Buckert had to grab his calculator to explain why the company doesn't grow its own feed. After punching in a few numbers, he concluded Koch would need to own 1 million acres of corn to feed its chickens. And land in Central Illinois is going for $10,000 an acre, Buckert said. So $10 billion would be needed for land purchases alone.
"You'd need lots and lots of money" to control the whole supply chain, Buckert explained.
Fred Koch started Koch Meat Co. in 1973, supplying chicken to Chicago area restaurants. It remained a small, family-run company with a one-room deboning operation until 1984, when Grendys graduated from Loyola University and joined the business full-time.
"I'd do everything but the deboning," Grendys said.
He was lured with an offer of 50 percent equity and, in his first year, he did $400,000 in sales with four employees, including him and Koch. Grendys bought out Koch's interest in the company in 1992, eight years after college graduation.
Grendys, whose grandparents emigrated from Poland, began working for Koch while a student at Holy Cross High School in River Grove.
"My dad was a butcher by trade, but he was in the wholesale meat business and the retail meat business," Grendys said. "Mr. Koch was a customer of my dad's in the wholesale meat business."
The company made its first acquisition, of Aspen Foods in the Fulton Market area, in 1995 and continued buying competitors.
"We produce eggs," Grendys said. "We take the eggs to our hatcheries. We hatch the baby chickens and, at 1 day old, we take them out to contract farmers, and the contract farmers provide the husbandry to grow those chickens to the size we need for a particular facility for a particular product."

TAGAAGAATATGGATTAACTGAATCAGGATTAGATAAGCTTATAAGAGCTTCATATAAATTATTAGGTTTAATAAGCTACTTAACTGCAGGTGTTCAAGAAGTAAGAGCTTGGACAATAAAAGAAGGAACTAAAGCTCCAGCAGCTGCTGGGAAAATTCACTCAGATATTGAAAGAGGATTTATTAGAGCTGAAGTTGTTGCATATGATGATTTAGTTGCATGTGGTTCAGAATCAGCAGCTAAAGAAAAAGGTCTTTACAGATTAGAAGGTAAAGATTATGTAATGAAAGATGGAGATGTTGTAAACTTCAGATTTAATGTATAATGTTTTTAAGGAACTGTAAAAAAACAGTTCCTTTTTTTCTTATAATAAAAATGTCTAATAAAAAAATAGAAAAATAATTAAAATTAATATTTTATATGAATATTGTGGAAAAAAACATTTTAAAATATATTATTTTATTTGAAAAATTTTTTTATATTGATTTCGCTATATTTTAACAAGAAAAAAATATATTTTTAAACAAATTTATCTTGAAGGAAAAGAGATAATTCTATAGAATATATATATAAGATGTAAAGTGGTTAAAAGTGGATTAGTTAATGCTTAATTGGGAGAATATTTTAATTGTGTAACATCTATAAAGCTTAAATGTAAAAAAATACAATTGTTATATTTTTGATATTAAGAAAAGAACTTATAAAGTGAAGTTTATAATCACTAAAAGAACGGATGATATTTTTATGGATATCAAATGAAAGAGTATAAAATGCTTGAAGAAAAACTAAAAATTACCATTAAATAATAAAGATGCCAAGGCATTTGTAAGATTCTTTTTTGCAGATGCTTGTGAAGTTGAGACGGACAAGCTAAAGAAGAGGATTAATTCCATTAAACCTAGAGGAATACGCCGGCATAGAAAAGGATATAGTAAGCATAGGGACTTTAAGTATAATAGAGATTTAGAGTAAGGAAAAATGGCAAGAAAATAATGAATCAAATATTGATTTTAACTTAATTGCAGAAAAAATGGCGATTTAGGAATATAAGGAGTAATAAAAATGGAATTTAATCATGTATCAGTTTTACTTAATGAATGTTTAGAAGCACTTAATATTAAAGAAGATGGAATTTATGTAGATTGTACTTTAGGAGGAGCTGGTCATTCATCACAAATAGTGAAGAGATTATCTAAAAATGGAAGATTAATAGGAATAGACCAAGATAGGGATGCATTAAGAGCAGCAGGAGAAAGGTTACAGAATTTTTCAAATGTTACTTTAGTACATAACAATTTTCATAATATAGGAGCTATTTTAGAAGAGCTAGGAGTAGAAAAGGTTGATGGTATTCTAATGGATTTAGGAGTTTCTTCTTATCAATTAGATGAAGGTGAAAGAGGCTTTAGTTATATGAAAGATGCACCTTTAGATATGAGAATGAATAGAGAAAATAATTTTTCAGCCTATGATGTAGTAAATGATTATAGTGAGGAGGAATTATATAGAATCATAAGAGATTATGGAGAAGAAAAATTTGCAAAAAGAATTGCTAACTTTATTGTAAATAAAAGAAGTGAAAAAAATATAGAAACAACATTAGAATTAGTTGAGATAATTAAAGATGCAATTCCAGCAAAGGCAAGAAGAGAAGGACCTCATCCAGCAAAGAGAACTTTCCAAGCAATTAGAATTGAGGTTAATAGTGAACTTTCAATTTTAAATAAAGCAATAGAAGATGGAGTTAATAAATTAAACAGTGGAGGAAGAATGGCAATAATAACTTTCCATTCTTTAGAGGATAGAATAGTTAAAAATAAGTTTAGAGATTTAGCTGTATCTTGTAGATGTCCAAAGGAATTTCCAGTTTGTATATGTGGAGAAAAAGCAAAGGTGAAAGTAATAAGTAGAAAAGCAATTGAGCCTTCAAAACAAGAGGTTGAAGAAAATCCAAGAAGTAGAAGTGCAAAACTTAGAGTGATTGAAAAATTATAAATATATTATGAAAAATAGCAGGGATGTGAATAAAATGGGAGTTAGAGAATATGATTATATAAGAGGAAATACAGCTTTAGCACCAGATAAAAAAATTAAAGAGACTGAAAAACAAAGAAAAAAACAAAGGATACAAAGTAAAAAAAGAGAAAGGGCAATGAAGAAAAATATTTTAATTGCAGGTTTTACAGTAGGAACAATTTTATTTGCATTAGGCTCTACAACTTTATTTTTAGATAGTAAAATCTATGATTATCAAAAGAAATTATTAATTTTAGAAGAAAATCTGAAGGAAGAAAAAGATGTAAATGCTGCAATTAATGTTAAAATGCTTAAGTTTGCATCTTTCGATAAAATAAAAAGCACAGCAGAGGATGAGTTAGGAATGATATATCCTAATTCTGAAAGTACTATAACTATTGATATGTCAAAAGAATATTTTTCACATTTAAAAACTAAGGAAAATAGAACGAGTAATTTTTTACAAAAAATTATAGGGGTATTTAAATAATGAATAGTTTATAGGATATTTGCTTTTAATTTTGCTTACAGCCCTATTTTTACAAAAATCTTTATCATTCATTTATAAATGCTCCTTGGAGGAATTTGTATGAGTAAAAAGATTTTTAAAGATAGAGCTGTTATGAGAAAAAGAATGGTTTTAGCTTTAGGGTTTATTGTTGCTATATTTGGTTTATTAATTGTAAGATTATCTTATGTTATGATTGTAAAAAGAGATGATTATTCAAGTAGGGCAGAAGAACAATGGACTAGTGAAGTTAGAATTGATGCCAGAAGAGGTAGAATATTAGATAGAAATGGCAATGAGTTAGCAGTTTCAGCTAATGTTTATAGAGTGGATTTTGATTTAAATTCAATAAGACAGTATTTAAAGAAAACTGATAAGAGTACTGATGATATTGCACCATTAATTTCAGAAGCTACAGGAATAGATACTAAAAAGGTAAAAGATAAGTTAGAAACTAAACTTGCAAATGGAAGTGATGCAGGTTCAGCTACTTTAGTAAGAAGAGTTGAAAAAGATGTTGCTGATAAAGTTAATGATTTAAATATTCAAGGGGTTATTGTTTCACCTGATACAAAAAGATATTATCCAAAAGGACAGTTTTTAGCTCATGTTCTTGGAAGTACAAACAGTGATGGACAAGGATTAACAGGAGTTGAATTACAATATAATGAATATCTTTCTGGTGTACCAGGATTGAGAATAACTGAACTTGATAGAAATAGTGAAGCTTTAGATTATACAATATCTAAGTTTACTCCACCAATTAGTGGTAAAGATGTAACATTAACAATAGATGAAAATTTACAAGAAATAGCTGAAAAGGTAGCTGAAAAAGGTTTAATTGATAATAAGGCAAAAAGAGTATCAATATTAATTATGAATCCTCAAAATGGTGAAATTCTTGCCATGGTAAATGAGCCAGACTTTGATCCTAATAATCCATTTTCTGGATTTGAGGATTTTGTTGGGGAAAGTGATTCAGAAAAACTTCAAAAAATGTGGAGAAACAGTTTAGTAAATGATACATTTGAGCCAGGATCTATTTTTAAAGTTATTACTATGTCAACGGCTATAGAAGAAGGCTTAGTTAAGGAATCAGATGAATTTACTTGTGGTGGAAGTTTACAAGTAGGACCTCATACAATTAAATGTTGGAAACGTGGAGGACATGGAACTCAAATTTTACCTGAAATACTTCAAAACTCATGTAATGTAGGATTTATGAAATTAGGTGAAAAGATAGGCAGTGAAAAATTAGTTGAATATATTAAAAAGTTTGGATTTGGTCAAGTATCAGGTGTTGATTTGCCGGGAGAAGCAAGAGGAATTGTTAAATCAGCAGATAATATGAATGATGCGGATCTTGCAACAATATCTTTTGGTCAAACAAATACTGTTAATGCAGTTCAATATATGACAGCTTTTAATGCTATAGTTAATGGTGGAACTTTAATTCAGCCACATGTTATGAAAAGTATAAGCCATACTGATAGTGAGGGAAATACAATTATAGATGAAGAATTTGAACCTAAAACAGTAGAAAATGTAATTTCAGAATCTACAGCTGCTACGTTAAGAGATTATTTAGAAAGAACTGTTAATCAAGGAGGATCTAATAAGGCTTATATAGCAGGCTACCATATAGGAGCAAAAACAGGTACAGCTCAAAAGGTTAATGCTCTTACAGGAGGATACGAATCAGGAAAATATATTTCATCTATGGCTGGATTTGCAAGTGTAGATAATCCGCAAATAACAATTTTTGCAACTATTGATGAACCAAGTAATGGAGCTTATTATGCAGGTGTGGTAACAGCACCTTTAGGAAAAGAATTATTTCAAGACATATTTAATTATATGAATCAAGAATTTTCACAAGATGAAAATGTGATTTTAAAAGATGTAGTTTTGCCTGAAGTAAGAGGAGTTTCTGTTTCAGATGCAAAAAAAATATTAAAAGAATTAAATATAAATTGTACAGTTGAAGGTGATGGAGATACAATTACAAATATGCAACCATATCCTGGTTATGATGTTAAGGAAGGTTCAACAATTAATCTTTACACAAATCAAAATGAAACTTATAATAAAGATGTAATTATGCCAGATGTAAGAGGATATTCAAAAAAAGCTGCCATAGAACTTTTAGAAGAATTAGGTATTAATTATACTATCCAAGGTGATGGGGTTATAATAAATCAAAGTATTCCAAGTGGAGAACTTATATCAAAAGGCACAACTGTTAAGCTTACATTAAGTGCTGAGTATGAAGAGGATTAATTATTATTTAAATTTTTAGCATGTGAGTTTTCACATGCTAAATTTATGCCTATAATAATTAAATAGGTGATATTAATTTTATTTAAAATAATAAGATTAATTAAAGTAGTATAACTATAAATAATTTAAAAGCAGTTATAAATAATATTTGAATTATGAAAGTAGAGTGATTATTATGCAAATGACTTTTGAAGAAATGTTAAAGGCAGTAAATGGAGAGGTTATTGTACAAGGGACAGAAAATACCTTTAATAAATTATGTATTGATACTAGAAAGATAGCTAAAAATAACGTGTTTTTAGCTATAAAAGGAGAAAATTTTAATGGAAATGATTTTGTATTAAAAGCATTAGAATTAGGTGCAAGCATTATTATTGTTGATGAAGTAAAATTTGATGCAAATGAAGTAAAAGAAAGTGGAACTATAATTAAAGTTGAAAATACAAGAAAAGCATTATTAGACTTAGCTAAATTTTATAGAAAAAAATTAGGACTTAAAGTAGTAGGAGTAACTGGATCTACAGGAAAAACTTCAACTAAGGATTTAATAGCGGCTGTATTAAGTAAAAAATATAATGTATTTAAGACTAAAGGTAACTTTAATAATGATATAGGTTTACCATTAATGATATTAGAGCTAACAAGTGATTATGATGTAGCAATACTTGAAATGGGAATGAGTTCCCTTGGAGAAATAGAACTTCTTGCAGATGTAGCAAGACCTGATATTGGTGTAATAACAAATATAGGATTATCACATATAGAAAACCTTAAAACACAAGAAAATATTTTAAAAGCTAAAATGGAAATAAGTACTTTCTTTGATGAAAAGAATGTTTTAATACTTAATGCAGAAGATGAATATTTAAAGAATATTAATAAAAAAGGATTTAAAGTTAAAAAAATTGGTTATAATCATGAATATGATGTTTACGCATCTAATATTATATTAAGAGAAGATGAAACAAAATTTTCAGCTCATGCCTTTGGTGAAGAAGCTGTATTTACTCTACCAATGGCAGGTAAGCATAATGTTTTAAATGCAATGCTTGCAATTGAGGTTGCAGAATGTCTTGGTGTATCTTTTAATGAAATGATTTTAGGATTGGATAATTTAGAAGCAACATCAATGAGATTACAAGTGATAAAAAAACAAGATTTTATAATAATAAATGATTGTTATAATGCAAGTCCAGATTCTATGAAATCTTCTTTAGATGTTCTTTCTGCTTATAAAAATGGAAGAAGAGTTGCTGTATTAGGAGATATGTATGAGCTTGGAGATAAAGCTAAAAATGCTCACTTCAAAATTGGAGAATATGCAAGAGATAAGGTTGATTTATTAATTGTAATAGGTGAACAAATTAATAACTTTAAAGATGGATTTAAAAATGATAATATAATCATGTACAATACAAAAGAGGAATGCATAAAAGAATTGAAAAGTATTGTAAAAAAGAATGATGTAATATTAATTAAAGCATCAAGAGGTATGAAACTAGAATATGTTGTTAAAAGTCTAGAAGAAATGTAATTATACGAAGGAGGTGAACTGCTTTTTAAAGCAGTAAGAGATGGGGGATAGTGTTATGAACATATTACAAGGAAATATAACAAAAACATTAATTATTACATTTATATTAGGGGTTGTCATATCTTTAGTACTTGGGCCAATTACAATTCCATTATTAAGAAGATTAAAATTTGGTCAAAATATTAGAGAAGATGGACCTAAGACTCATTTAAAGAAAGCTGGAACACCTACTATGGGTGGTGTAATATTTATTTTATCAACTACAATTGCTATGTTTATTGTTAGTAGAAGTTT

He said he worries about food safety all of the time. One way he minimizes risk is by only growing and processing chickens in the United States and exporting frozen products globally.
"I'm not going to say never, but I don't think I would process outside of the United States in the current situation," he said. "There have been a lot of challenges with different industries in China. It hasn't just been the food industry. And you wonder, if these big corporations, if these multinationals, can't keep it straight, how am I going to do it? I don't want to be bigger than I think I can handle."
And then there is the issue of labor. Koch's Fairfield, Ohio, plant was raided by U.S. immigration agents in 2007; 161 people living in the country illegally were arrested. According to Ohio news reports, Koch paid a $536,046 fine for violating immigration laws in February 2010. Grendys said that, under the terms of the settlement, he could not comment on the case.
Employee turnover is a persistent problem for Koch and the industry.
"Labor is becoming more and more of a challenge," Grendys said. "The industry needs to constantly look at ways to reinvent itself, to automate more and more and more," he said.
I asked him to tell me something he wanted that he wasn't able to buy. I meant it as a question about his personal fulfillment and happiness — but he replied that he wanted to buy more chicken businesses and lamented that they're too expensive.
"The value is in the business," he said. "Yeah, I have some liquidity. I'm not going to say I don't. But the value is in the continued growth and success of Koch Foods. If Koch Foods becomes nonvaluable, well, you know what happens."